It depends who you ask. It's "controversial". Some say that, like schizophrenia, bipolar strikes in adolescence or after, and that pre-pubertal onset is extraordinarily rare. Others say that kids can be, and often are, bipolar, but their symptoms may differ from the ones seen in adults. You know a 20 year old's manic when they stay up for 3 days straight writing a book about how God's chosen them to save the world. A "bipolar" 10 year old, though, is more likely to show irritability and mood swings. Critics say that this isn't evidence of bipolar, it's evidence of... irritability and mood swings. Or, indeed, of being 10.
But what's not always appreciated is how new the concept of pediatric bipolar as a common disorder is, and how specific it is to American psychiatry. Here are a few graphs I put together to illustrate this, based on numbers of scientific publications.
First up, when did people start talking about it? Here's the number of PubMed hits for pediatric bipolar each year. As you can see, it was rarely talked about before the year 2000, after which its popularity shot up rapidly; it seems to have plateaued now, but it's hard to tell.
In fact, the true trend is even more dramatic, because many of the early hits were not about psychiatry at all. For example, in 1999, 5 of the 10 were nothing to do with manic-depression. One was about the growth pattern of a certain kind of bacteria (they're "bipolar", because they have two poles of growth.)
Is the post-2000 spike just a reflection of the fact that people are publishing more papers about bipolar in general? No. Here's a graph showing pediatric bipolar hits as a fraction of all "bipolar disorder" hits for that year. It's been rising for a while and it's now 5%.
Where are these publications coming from? America. Taking the first two pages of PubMed hits for pediatric bipolar, and excluding the non-psychiatric ones, 30 are from the USA, and just 4 are from elsewhere. For "bipolar disorder", it's 13 vs. 25. (This is in terms of the affiliation listed for the primary authors of the study.)
What about paediatric bipolar, the British spelling? It's almost unheard of. There are only 53 PubMed hits in total, as against 564 for pediatric bipolar. Of the first 20 hits, 9 are non-psychiatric, and 3 are from an Australian journal, criticizing the American concept of pediatric bipolar!
It's remarkable that the monthly British Journal of Psychiatry has never published a paper about "pediatric bipolar" or "paediatric bipolar": if you search their archives you get just 5 hits, and they are all in the references sections, not the papers themselves. The monthly American Journal of Psychiatry has published 37 papers mentioning "pediatric bipolar", of which 25 are not just in the references, and 10 are in the titles.
So, at least in terms of the literature, pediatric bipolar is overwhelmingly a 21st century American phenomenon. It barely existed before 2000, and it barely exists elsewhere. This corresponds to what some non-American psychiatrists have observed. In The Paediatric Bipolar Hypothesis: The View from Australia and New Zealand, Australian psychiatrists Peter Parry, Gareth Furber and Stephen Allison point out that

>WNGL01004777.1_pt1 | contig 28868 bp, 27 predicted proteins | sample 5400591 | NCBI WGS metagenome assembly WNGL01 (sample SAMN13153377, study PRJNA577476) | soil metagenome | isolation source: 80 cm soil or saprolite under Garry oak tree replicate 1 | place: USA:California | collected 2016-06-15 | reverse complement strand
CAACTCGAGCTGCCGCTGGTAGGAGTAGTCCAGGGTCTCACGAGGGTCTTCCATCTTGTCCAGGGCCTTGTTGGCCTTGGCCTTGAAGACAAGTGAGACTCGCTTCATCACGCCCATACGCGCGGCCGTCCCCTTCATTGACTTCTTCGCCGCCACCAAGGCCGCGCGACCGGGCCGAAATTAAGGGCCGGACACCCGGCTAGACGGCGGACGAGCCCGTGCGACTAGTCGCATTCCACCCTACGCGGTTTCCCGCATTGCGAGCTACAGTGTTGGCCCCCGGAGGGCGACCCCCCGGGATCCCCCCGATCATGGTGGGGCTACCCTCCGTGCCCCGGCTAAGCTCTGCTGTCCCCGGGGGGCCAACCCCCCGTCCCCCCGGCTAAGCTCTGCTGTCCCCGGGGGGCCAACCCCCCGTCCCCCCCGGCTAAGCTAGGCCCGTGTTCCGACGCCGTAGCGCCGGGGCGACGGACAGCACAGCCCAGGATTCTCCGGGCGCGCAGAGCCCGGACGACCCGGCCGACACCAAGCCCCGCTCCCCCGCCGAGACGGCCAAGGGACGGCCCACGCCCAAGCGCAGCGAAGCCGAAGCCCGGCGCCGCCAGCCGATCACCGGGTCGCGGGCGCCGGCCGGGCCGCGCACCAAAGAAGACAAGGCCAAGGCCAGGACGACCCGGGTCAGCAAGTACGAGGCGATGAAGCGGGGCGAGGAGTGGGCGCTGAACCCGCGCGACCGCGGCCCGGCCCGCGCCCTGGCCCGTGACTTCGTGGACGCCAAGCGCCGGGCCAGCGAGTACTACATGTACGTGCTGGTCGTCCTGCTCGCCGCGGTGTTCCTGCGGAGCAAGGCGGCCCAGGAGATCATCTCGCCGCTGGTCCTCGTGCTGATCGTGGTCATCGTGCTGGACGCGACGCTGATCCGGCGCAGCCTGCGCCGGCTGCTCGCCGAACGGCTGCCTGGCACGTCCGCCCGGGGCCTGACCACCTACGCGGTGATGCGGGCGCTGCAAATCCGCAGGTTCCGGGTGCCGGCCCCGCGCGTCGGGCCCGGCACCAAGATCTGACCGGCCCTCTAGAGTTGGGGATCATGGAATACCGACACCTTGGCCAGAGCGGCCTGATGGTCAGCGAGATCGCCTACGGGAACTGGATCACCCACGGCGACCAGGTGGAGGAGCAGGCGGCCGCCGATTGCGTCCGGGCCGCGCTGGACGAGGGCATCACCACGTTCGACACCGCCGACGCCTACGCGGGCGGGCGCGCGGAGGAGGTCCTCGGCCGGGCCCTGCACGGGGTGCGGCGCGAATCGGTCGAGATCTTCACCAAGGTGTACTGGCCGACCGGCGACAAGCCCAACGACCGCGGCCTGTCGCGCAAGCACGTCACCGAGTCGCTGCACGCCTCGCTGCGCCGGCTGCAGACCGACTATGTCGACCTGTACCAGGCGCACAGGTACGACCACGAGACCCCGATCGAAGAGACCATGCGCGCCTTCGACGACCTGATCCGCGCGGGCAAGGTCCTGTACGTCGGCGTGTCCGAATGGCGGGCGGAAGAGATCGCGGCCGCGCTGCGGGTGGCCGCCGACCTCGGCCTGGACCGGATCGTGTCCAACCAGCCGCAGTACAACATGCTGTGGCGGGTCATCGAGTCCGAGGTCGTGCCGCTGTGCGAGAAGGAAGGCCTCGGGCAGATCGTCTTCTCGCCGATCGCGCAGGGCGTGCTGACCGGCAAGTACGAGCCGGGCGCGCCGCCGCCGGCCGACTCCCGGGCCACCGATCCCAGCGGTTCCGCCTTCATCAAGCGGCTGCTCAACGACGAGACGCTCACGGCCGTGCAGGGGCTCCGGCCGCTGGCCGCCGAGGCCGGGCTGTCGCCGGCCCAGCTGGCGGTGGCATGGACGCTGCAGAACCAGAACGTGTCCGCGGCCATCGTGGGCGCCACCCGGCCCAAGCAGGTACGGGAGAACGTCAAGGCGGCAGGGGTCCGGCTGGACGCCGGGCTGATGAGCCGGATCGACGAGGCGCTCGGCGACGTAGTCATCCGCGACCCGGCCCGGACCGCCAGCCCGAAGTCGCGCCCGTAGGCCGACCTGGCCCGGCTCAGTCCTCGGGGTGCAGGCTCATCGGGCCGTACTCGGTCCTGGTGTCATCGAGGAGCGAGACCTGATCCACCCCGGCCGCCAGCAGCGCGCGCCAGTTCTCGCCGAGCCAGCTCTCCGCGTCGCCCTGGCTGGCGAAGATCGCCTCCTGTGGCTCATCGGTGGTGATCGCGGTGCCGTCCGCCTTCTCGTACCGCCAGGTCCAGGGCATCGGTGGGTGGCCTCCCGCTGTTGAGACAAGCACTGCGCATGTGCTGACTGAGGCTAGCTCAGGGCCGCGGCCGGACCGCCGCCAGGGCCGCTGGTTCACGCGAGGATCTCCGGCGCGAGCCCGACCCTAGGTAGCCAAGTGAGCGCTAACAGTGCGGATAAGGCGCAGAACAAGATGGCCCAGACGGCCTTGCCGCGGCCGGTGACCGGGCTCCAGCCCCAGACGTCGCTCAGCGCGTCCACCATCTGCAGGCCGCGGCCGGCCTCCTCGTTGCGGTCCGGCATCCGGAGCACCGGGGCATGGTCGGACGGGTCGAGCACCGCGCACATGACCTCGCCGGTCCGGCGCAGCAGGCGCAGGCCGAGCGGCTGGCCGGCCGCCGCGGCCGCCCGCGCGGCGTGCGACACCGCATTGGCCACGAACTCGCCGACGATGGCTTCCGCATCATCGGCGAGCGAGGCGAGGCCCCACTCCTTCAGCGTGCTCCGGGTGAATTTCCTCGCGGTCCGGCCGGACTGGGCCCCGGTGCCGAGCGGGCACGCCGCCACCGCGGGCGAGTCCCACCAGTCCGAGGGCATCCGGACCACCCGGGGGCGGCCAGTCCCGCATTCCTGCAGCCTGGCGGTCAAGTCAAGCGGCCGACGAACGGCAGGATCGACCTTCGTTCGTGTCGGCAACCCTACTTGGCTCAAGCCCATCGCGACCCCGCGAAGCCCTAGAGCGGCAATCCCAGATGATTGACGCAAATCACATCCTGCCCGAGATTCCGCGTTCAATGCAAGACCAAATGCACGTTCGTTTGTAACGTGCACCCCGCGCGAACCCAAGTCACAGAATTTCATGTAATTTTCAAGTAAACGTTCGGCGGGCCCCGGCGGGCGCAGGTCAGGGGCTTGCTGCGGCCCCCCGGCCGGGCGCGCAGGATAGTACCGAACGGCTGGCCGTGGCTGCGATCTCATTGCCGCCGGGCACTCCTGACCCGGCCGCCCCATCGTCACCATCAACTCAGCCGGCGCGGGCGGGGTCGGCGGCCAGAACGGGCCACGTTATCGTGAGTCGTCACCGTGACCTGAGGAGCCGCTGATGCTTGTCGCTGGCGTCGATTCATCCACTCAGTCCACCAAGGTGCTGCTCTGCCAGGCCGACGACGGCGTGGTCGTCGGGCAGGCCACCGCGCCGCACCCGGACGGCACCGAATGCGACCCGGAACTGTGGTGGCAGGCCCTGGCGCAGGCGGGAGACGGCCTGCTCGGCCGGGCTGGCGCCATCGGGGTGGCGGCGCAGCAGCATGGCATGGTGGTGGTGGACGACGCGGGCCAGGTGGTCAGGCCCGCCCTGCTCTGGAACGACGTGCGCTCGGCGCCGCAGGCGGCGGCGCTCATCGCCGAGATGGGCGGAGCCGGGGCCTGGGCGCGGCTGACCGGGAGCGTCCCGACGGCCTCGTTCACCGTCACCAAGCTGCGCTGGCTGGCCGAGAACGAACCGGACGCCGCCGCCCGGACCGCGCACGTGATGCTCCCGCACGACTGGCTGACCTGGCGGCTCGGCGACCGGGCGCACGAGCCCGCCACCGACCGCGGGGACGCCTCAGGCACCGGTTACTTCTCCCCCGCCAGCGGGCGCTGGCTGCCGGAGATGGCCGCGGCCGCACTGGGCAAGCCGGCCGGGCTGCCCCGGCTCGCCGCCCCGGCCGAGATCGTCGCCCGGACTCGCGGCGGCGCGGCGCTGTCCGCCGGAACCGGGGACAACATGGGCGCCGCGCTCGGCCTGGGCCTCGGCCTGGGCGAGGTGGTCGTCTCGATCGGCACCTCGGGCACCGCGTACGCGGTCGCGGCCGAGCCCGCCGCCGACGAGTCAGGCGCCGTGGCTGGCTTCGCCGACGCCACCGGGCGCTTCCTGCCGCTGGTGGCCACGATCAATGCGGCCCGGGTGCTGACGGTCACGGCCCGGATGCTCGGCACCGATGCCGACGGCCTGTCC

Pediatric bipolar has certainly become more common as a diagnosis in the USA recently - a 40-fold increase in 12 years up to 2003:
Traditionally, bipolar affective disorder has been considered rare in children and uncommon in adolescence ... However paediatric bipolar disorder (PBD) has become a topical issue in child and adolescent psychiatry over the last decade, driven by research in the USA. The proponents of PBD are concerned that the traditional approach to bipolar disorder in children and adolescents is missing a large number of distressed children, whose course of bipolar illness could be ameliorated or attenuated by early treatment.
Whereas elsewhere, it's still regarded as incredibly uncommon...
The number of visits to primary care physicians in the under 20 age group where the diagnosis was bipolar disorder increased from 0.01% in 1994/5 to 0.44% in 2002/3
Parry, Furber and Allison then present the results of a survey of 199 child and adolescent psychiatrists in Australia and New Zealand.
Soutullo et al. reported that none of the 2,500 children 10 years or younger referred to the Royal Manchester Children's Hospital ... had a diagnosis of mania or bipolar disorder ... A more recent German survey revealed German child and adolescent psychiatrists were largely holding to a traditional stance as only 8% claimed to have diagnosed a pre-pubertal child with bipolar disorder.
Of course this is just a survey, but the results are striking.
The majority of participants (53.4%) said they had never seen a case of pre-pubertal bipolar disorder, whilst a further 28.5% estimated they'd seen only 1 or 2 cases. Only 35 participants (18.2%) estimated having seen 3 or more cases of pre-pubertal bipolar disorder. ... Most participants (83.1%) were of the opinion that bipolar disorder in pre-pubertal children was either "very rare (less than 0.01%)", "rare (less than 0.1%)", or "cannot be diagnosed in this age group".
Peter Parry reports as a conflict-of-interest that he's a member of Healthy Skepticism, who are, in their own words, in the business of "Improving health by reducing harm from misleading drug promotion". I'm sure neither he nor I need to spell out why drug companies might conceivably have an interest in promoting the concept of pediatric bipolar disorder, given the wide range of drugs available for bipolar adults...
Parry, P., Furber, G., & Allison, S. (2009). The Paediatric Bipolar Hypothesis: The View from Australia and New Zealand Child and Adolescent Mental Health, 14 (3), 140-147 DOI: 10.1111/j.1475-3588.2008.00505.x